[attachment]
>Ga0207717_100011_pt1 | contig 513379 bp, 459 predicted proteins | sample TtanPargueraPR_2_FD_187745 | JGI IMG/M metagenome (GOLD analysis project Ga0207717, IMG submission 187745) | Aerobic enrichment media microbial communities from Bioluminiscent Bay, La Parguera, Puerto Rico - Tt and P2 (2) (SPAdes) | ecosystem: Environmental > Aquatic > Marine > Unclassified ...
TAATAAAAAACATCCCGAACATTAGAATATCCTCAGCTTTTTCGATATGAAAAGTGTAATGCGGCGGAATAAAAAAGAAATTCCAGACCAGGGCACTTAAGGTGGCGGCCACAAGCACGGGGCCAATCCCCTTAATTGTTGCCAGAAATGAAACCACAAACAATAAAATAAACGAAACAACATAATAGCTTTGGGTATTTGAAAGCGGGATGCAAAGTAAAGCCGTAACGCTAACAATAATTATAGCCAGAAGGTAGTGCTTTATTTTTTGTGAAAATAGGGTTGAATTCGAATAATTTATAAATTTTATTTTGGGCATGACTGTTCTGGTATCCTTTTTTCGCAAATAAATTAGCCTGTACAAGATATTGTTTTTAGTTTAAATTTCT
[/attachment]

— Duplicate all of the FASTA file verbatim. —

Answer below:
>Ga0207717_100011_pt1 | contig 513379 bp, 459 predicted proteins | sample TtanPargueraPR_2_FD_187745 | JGI IMG/M metagenome (GOLD analysis project Ga0207717, IMG submission 187745) | Aerobic enrichment media microbial communities from Bioluminiscent Bay, La Parguera, Puerto Rico - Tt and P2 (2) (SPAdes) | ecosystem: Environmental > Aquatic > Marine > Unclassified ...
TAATAAAAAACATCCCGAACATTAGAATATCCTCAGCTTTTTCGATATGAAAAGTGTAATGCGGCGGAATAAAAAAGAAATTCCAGACCAGGGCACTTAAGGTGGCGGCCACAAGCACGGGGCCAATCCCCTTAATTGTTGCCAGAAATGAAACCACAAACAATAAAATAAACGAAACAACATAATAGCTTTGGGTATTTGAAAGCGGGATGCAAAGTAAAGCCGTAACGCTAACAATAATTATAGCCAGAAGGTAGTGCTTTATTTTTTGTGAAAATAGGGTTGAATTCGAATAATTTATAAATTTTATTTTGGGCATGACTGTTCTGGTATCCTTTTTTCGCAAATAAATTAGCCTGTACAAGATATTGTTTTTAGTTTAAATTTCT